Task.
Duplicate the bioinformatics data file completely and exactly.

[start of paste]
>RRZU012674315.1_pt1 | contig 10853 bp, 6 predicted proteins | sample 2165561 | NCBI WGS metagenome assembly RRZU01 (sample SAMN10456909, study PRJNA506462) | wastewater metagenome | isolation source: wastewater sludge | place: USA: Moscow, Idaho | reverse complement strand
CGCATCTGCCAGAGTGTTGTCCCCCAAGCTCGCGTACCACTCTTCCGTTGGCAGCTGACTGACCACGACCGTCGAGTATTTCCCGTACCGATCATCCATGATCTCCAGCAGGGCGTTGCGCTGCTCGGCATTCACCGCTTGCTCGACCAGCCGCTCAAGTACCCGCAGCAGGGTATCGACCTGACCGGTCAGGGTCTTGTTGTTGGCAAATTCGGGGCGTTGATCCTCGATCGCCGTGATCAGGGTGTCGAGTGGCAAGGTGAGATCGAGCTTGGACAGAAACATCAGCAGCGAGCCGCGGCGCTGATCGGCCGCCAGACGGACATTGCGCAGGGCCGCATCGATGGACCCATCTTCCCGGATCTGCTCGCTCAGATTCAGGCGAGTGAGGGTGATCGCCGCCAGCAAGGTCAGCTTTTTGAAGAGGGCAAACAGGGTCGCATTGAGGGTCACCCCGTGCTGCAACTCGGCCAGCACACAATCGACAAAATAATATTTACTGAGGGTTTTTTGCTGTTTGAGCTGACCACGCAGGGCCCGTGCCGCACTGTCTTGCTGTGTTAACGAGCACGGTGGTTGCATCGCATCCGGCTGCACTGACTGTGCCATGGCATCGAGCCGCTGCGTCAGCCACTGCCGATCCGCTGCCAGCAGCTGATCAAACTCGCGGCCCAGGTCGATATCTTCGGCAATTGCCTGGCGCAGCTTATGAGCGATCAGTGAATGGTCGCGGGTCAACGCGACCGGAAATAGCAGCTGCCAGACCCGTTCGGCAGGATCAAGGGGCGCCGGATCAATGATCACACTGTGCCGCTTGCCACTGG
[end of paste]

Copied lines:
>RRZU012674315.1_pt1 | contig 10853 bp, 6 predicted proteins | sample 2165561 | NCBI WGS metagenome assembly RRZU01 (sample SAMN10456909, study PRJNA506462) | wastewater metagenome | isolation source: wastewater sludge | place: USA: Moscow, Idaho | reverse complement strand
CGCATCTGCCAGAGTGTTGTCCCCCAAGCTCGCGTACCACTCTTCCGTTGGCAGCTGACTGACCACGACCGTCGAGTATTTCCCGTACCGATCATCCATGATCTCCAGCAGGGCGTTGCGCTGCTCGGCATTCACCGCTTGCTCGACCAGCCGCTCAAGTACCCGCAGCAGGGTATCGACCTGACCGGTCAGGGTCTTGTTGTTGGCAAATTCGGGGCGTTGATCCTCGATCGCCGTGATCAGGGTGTCGAGTGGCAAGGTGAGATCGAGCTTGGACAGAAACATCAGCAGCGAGCCGCGGCGCTGATCGGCCGCCAGACGGACATTGCGCAGGGCCGCATCGATGGACCCATCTTCCCGGATCTGCTCGCTCAGATTCAGGCGAGTGAGGGTGATCGCCGCCAGCAAGGTCAGCTTTTTGAAGAGGGCAAACAGGGTCGCATTGAGGGTCACCCCGTGCTGCAACTCGGCCAGCACACAATCGACAAAATAATATTTACTGAGGGTTTTTTGCTGTTTGAGCTGACCACGCAGGGCCCGTGCCGCACTGTCTTGCTGTGTTAACGAGCACGGTGGTTGCATCGCATCCGGCTGCACTGACTGTGCCATGGCATCGAGCCGCTGCGTCAGCCACTGCCGATCCGCTGCCAGCAGCTGATCAAACTCGCGGCCCAGGTCGATATCTTCGGCAATTGCCTGGCGCAGCTTATGAGCGATCAGTGAATGGTCGCGGGTCAACGCGACCGGAAATAGCAGCTGCCAGACCCGTTCGGCAGGATCAAGGGGCGCCGGATCAATGATCACACTGTGCCGCTTGCCACTGG